Saturday, February 21, 2015
Deposed Yemeni president Mansour al-Hadi leaves residence
People in the South-Yemeni capital Aden demonstrated on 20 February after the Friday prayers against the Houthi takeover in Sana'a. (Photo AFP) Forces loyal to deposed president Mansour Hadi last Monday took over Aden's television building, its main power station, the intelligence headquarters and the free zone authority offices in five hours of clashes against forces led by a general seen asallied to the Houthis.
Yemen's former president Abed Rabbo Mansour Hadi left his official residence after weeks of house arrest by the Houthi militia on Saturday and flew to his home town of Aden. The United Nations, which oversaw a new power-sharing agreement between the Houthi group, also known as Ansarullah, and Yemen's other rival factions on Friday, helped him travel to Aden.Hadi's Sanaa residence was looted by Houthi militiamen after he left, witnesses said, but the former president arrived at his home in the Aden district of Khormaksar, sources told Reuters.
Yemen's rival parties agreed on Friday to create a transitional council to help govern the country and allow a government to continue operating with input from other factions after the effective Houthi takeover.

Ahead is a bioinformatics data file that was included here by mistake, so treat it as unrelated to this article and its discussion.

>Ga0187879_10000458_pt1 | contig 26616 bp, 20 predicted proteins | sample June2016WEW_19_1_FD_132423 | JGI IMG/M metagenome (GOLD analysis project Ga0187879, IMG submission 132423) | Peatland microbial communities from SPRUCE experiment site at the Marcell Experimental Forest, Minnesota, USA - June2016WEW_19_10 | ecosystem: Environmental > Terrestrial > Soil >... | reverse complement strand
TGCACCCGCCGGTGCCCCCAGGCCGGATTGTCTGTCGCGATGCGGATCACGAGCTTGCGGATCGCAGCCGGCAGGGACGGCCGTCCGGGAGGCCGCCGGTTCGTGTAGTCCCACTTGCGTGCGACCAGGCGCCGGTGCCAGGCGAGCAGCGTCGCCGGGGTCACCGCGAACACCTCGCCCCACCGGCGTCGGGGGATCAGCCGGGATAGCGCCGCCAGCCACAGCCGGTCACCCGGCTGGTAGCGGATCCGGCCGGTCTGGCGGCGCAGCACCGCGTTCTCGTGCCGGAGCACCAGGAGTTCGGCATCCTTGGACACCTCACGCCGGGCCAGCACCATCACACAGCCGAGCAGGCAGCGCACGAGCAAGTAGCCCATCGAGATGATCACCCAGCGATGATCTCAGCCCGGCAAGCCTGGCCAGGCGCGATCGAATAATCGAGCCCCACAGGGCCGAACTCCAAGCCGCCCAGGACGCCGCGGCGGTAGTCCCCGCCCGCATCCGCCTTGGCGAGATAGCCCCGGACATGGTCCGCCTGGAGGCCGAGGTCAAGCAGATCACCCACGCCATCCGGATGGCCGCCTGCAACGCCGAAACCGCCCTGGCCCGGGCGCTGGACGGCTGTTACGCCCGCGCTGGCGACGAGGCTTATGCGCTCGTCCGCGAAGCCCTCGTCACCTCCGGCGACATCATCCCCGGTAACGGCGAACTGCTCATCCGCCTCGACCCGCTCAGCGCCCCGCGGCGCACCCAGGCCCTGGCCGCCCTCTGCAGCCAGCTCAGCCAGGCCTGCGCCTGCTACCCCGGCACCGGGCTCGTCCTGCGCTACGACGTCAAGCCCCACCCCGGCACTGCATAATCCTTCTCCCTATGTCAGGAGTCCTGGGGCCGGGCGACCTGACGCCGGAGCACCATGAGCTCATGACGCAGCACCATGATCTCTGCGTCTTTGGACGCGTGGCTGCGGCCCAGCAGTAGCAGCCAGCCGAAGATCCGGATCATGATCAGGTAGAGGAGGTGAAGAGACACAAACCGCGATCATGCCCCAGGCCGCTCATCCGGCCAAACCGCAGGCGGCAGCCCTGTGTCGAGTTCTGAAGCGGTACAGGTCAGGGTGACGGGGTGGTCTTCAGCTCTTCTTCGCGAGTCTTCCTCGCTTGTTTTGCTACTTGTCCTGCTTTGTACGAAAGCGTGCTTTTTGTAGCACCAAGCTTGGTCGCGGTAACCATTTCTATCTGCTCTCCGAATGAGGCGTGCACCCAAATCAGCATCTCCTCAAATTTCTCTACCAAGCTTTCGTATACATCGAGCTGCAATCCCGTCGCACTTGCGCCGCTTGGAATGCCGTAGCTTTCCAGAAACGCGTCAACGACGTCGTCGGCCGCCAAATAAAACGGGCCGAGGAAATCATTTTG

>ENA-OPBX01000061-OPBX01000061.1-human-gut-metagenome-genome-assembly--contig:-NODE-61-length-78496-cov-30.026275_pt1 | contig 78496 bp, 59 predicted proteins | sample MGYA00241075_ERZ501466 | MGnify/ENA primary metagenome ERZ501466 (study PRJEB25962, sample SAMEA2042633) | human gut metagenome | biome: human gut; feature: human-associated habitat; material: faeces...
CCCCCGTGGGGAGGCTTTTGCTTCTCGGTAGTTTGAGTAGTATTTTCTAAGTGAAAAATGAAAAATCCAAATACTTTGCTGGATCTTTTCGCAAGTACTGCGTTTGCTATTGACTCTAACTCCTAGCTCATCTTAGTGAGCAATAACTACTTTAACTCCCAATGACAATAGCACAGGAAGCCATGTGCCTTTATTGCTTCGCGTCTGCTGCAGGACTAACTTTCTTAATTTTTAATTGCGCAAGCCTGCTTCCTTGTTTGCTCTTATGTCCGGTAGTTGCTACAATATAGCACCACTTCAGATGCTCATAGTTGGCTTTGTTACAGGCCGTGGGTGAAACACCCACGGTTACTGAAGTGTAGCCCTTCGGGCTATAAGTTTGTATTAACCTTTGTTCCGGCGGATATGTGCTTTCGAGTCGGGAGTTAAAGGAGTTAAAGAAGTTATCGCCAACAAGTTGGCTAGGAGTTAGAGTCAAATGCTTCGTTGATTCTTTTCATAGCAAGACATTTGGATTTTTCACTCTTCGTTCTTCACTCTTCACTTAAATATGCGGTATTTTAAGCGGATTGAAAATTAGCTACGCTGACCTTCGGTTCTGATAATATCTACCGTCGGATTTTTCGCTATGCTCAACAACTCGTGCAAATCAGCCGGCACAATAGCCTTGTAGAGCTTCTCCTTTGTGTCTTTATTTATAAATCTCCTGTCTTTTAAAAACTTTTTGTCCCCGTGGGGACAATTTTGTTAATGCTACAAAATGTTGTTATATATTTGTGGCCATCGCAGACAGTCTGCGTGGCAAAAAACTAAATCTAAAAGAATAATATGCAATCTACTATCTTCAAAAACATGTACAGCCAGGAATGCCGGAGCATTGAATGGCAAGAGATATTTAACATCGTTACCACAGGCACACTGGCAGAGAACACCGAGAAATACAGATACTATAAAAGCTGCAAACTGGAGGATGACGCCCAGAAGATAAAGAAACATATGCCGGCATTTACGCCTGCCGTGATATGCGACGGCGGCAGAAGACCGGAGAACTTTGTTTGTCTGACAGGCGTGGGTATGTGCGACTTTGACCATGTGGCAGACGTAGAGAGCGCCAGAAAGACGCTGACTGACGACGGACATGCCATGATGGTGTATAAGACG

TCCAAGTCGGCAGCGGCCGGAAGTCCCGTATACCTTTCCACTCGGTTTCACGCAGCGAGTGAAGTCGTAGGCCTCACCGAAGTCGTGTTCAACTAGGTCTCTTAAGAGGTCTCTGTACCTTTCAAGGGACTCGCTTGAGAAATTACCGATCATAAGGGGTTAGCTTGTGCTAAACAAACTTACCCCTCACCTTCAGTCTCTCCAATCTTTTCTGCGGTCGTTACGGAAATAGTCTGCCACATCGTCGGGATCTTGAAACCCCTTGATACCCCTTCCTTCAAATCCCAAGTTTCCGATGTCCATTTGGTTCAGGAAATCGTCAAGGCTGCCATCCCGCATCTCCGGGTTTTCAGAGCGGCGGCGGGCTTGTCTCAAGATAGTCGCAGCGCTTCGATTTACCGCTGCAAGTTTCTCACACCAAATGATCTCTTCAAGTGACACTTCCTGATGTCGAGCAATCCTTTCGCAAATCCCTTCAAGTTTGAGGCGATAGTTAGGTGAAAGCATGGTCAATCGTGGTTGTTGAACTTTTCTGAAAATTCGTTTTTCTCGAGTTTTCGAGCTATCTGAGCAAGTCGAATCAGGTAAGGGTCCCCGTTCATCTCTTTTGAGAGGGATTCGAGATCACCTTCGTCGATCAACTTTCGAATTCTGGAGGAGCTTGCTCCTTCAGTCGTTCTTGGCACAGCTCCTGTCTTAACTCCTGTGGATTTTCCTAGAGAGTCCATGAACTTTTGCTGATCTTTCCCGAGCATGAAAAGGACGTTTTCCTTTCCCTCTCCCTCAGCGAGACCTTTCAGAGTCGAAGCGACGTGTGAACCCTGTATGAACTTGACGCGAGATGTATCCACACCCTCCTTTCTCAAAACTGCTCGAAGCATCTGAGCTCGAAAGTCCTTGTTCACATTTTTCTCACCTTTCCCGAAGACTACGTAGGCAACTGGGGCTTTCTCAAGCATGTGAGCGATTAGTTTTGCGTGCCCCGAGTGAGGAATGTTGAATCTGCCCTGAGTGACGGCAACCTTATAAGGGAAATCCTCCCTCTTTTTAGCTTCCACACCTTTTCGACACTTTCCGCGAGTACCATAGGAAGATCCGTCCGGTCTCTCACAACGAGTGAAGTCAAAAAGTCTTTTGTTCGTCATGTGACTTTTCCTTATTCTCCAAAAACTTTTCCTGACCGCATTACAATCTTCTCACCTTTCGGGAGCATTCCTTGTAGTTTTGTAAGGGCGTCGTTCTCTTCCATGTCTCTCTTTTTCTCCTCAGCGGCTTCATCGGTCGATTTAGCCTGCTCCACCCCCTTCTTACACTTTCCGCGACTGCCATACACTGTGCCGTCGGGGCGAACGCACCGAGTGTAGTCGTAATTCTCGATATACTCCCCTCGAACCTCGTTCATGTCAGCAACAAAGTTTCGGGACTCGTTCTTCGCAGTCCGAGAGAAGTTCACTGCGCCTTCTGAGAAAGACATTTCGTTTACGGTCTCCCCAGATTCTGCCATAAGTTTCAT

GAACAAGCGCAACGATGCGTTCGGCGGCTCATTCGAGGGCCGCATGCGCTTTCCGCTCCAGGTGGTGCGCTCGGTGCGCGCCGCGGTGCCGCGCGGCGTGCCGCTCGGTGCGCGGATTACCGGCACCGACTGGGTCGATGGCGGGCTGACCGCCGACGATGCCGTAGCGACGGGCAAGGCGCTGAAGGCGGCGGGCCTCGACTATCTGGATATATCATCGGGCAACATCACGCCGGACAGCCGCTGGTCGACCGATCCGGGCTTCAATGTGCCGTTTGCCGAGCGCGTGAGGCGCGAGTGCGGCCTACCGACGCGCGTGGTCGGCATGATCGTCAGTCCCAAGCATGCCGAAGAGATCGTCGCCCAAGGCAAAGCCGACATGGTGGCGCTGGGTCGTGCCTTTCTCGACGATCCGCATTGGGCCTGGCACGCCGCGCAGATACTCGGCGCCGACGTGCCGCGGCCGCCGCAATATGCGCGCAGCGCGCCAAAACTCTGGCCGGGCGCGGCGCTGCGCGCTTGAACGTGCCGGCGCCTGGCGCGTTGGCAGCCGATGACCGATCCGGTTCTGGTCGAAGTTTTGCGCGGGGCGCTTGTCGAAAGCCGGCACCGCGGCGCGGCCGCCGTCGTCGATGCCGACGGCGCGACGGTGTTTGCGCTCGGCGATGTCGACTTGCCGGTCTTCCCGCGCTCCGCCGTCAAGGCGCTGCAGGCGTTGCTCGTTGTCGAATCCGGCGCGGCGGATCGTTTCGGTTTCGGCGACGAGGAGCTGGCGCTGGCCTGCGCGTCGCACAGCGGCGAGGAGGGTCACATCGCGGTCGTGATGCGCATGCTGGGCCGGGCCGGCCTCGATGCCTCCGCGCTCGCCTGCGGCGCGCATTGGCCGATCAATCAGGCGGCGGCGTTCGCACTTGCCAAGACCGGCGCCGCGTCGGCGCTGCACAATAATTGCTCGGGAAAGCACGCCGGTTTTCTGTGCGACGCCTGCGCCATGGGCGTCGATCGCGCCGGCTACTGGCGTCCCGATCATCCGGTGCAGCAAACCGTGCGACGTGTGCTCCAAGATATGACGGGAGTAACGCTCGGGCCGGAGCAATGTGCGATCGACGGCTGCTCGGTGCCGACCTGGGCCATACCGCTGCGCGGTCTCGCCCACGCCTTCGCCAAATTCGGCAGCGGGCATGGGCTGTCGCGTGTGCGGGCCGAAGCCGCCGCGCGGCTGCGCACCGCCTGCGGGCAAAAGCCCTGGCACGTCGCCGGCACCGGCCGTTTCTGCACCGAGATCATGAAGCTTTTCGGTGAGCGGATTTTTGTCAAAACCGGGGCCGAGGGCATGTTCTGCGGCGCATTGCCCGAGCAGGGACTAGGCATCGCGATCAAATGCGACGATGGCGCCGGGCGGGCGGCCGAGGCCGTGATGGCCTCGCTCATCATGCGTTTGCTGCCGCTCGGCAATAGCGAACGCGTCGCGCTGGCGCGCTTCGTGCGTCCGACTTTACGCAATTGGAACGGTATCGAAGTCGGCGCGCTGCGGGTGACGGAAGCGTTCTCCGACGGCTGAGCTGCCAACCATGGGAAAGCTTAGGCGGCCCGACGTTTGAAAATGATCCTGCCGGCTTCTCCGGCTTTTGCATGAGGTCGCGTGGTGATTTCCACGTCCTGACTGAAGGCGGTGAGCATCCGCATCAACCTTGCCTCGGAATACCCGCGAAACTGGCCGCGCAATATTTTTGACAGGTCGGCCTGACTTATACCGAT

Western countries are worried that unrest in Yemen could create opportunities for al-Qaeda in the Arabian Peninsula (AQAP) to plot more attacks against international targets. Late on Friday a drone destroyed a car carrying suspected members of AQAP in Shabwa Province, a bastion of the militant group in the rugged mountains of southern Yemen, killing at least three people, residents said.
The United States has acknowledged it carries out drone strikes in Yemen but does not comment on specific attacks. The strikes, which have killed civilians, have angered many people in the country. Hadi was seen as a supporter of the use of drone strikes against AQAP.
Yemen has fallen into turmoil since a 2012 uprising forced out president Ali Abdullah Saleh, who had been in power for 33 years, after a year of unrest. Following Saleh’s overthrow, the Houthis, al-Qaeda, separatists from the former independent South, and tribesmen have been fighting each other to gain power. The Houthis are widely believed to be backed by Saleh.